# Frequency range and magic numbers

Hello, I am looking for a little help with something that is probably pretty basic.

Some of the “Rack math” is causing me a little confusion.

In trying to understand the relationship between volts and frequency in Rack, I took a look at the VoltageStandards. From these, I understand the expectation is that input “voltages” don’t exceed 0V to 10V or \pm{5} V.

The frequency formula given is f = f_{0} \cdot 2^{V} which seems to mean that I should expect that f = 2 \cdot 2^{V} for an LFO and f = 261.6265 \cdot 2^{V} for a “normal” oscillator. Ok, so far so good.

When I started looking at the Fundamental LFO (mainly because I would like to translate an LFO that I have working outside of Rack into a Rack module), I began thinking that I might be in trouble. The frequency parameter is defined like:

configParam(
paramId = FREQ_PARAM,
minValue = -8.f,
maxValue = 10.f,
defaultValue = 1.f,
name = "Frequency",
unit = " Hz",
displayBase = 2,
displayMultiplier = 1
);


This is confusing firstly due to the range, which appears to be 18 rather than 10. When I plug these values into the frequency equations above thinking that -8 and 10 are describing the voltage range I get the following:

• Volts of -8 = 0.0078125
• Volts of 10 = 2048

These appear to be too small and too big respectively. I was expecting to see a range of about 0.1 to 20 Hz.

Question 1: How do these values (-8 and 10) relate the voltage and frequency?

The next question may be related to whatever I am missing here…

In the frequency calculation,

void setPitch(T pitch) {
pitch = simd::fmin(pitch, 10.f);
freq = dsp::approxExp2_taylor5(pitch + 30) / 1073741824;
}


Question 2: Where do the “magic numbers” 30 and 1073741824 come from?

I would be very happy with direct answers of if there is something anyone can point me to which describes what boat I am apparently missing.

Thank you!

Hi! Good questions!

Regarding the ranges, note that the docs for LFO1/2 here give the range as one osc per 4 minutes (~0.0042 Hz) up to ~1000Hz for the frequency knob. So that’s approximately the range of the -8 and +10 values; without investigating further, it looks like the docs might be slightly off. (EDIT: actually, I think the docs are right; you used 2 as the baseline frequency in your calculation, but I think it’s actually 1, so the -8 and 10 range is actually 0.00390625 to 1024 Hz, which is right in line with the docs).

The +30 and division are there so that the Taylor series approximation function, which is being called for efficiency, can handle negative exponents (which it would blow up on if fed directly). If you check the function definition in approx.hpp you’ll see a comment to this effect and an example which adds 20 to the argument and divides the result by 2^{20} to unscale. Here, there’s protection against negative values up to -30, and I’ll leave the pleasure of discovering how that relates to 1,073,741,824 to you (just because it’s satisfying to figure out )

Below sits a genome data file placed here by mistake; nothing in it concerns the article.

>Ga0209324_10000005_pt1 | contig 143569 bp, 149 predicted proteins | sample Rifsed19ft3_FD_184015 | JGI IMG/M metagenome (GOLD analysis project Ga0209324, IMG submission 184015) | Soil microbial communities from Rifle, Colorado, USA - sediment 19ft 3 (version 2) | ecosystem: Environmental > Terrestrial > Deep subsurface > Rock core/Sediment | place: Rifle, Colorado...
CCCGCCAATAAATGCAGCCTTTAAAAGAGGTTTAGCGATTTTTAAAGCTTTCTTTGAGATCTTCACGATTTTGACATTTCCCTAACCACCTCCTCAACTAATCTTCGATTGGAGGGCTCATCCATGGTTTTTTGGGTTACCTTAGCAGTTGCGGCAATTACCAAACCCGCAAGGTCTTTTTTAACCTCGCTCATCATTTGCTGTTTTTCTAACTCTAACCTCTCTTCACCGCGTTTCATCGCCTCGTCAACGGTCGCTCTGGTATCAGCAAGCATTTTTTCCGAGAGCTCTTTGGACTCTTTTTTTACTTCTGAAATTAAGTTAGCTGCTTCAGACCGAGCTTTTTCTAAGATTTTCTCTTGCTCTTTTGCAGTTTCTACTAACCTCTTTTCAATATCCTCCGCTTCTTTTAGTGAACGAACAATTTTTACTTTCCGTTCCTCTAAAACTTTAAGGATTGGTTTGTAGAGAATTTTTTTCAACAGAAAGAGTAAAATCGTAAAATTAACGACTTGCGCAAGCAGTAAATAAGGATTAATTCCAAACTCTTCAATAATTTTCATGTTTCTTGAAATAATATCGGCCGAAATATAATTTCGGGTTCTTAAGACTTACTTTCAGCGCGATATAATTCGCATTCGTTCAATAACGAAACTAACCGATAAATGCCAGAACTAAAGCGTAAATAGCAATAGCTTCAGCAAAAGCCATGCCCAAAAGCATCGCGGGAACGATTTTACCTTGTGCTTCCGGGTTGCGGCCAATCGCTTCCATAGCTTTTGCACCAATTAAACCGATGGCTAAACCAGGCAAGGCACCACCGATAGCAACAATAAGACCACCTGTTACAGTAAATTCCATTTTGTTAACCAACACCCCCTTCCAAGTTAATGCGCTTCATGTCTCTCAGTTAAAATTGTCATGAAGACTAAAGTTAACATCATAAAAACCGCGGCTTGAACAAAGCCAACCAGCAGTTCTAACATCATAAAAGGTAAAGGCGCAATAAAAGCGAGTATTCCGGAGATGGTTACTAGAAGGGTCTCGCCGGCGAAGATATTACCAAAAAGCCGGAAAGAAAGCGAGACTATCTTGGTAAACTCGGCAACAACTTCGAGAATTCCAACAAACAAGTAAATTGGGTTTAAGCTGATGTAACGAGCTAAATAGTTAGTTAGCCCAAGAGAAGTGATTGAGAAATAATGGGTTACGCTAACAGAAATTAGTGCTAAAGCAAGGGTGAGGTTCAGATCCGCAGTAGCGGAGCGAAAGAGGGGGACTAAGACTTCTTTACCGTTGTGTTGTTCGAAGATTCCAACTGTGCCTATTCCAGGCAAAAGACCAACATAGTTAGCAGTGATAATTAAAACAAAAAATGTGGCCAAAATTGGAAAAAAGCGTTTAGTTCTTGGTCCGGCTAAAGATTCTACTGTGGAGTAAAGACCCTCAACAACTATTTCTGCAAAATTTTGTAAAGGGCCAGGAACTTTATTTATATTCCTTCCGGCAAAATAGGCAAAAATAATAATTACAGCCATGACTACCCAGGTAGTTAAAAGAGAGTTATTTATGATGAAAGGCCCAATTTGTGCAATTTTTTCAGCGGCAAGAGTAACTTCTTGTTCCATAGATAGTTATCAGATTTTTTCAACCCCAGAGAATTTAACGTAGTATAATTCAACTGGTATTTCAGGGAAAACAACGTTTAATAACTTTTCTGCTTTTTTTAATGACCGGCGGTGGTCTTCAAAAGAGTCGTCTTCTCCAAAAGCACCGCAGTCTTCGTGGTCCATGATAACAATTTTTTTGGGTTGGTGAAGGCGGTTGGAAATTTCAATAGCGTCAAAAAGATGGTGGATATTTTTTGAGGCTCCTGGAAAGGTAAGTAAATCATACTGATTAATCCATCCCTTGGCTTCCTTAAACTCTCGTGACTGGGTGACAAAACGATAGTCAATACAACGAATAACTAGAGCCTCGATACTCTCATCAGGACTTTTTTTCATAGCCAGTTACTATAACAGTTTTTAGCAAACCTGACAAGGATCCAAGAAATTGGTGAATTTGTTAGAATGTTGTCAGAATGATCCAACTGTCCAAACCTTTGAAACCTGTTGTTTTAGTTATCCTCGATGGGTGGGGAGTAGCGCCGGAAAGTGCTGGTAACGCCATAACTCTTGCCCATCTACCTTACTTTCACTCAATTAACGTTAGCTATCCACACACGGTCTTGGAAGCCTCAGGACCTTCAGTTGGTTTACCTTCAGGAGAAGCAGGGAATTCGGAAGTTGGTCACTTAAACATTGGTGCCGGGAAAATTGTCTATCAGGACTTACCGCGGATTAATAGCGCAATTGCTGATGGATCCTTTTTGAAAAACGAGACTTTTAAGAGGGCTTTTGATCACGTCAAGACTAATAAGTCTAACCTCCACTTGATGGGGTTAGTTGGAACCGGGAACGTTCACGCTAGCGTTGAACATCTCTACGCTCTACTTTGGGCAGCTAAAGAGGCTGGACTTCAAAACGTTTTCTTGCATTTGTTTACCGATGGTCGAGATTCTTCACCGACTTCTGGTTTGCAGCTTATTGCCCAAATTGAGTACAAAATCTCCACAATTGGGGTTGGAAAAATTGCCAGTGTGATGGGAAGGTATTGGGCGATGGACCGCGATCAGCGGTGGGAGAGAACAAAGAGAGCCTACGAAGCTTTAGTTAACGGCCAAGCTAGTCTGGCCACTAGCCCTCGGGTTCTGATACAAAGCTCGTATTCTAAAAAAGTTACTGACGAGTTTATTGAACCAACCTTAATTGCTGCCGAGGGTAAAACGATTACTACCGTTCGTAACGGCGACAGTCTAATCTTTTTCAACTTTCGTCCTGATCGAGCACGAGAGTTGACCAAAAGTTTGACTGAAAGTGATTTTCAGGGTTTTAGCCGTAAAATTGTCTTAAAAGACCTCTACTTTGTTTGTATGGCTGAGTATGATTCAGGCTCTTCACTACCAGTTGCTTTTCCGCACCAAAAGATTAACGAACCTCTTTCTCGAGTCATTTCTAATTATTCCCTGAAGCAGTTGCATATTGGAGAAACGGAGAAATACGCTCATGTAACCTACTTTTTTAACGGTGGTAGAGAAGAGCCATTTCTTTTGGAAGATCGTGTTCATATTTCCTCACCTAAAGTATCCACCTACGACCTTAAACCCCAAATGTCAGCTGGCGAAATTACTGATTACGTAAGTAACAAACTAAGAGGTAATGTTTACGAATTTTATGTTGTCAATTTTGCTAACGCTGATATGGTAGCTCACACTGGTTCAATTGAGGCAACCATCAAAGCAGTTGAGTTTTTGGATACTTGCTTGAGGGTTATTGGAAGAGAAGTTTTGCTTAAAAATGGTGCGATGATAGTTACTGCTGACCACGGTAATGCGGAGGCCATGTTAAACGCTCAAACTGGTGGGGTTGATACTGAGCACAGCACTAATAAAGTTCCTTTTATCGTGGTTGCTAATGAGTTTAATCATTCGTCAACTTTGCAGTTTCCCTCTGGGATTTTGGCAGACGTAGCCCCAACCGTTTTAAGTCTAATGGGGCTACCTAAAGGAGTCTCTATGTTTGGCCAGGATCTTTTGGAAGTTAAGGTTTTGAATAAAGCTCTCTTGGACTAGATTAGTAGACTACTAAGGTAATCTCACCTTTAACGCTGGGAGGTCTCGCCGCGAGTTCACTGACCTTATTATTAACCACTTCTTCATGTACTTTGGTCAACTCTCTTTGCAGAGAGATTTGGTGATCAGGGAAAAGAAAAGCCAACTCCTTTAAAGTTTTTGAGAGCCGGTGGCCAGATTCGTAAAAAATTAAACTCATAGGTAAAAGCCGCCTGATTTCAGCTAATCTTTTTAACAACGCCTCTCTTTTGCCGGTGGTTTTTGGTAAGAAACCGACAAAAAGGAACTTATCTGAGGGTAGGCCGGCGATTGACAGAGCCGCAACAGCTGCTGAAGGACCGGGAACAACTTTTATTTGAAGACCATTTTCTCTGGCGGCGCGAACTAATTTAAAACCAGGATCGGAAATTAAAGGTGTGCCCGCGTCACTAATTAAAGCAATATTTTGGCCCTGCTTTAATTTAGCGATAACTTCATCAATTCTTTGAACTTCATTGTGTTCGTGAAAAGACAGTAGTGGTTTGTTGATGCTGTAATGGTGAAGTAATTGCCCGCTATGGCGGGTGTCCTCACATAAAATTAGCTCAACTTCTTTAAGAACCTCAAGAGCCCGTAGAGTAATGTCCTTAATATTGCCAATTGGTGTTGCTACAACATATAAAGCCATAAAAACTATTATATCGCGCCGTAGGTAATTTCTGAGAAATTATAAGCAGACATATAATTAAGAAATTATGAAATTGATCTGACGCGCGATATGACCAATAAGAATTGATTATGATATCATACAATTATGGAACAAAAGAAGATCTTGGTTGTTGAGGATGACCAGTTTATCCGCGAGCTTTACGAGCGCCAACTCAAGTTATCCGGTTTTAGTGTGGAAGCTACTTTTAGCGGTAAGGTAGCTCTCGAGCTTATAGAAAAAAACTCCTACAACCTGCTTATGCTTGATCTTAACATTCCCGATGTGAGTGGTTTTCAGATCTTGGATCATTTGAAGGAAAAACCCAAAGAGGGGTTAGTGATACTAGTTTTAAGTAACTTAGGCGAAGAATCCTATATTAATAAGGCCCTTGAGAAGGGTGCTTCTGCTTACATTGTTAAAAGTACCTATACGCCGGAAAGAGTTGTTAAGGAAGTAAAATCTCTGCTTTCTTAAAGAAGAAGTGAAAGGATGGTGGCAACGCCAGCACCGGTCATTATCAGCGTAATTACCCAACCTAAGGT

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Thank you very much! I think I am getting much closer, though I still feel a little behind on this topic.

Two things -

In the Voltage Guide, it states that “Low-frequency oscillators and clock generators should use 120 BPM (f_0 = 2 Hz).” That intuitively makes sense to me, so I am wondering…and it feels like a silly question…was this advice just not taken for Fundamental’s LFO or am I missing something else?

Regarding the big number…thank you for that - it took me a minute but when I had a look at dsp::approxExp2_taylor5 it stood out pretty quickly.

Awesome!

I had never noticed the baseline of 2 in the Voltage Guide–thanks!

By the LFO1/2 code, the default freq is 1, the default knob position is 1, and there’s no multiplier in setPitch; I didn’t clock the low frequency, but I checked by ear and the highest knob position is 1,024Hz (per the manual), not 2,048Hz.

I think what’s going on in LFO1/2 is that there’s no external direct voltage control over the pitch (just FM, which is obviously a different thing), and so the module can use whatever internal “voltage” it likes for the knob to talk to the oscillator core. It’s basically just a convenient way of scaling the knob (the way you would use different resistances and baselines for hardware pots). No other module would see the actual value and so it doesn’t matter. If there were an LFO Rate input, it should (and presumably would) follow the baseline, where an input voltage of 0 would yield a LFO rate of 2Hz.

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I suspect you are right. Thank you for the insight & conversation!

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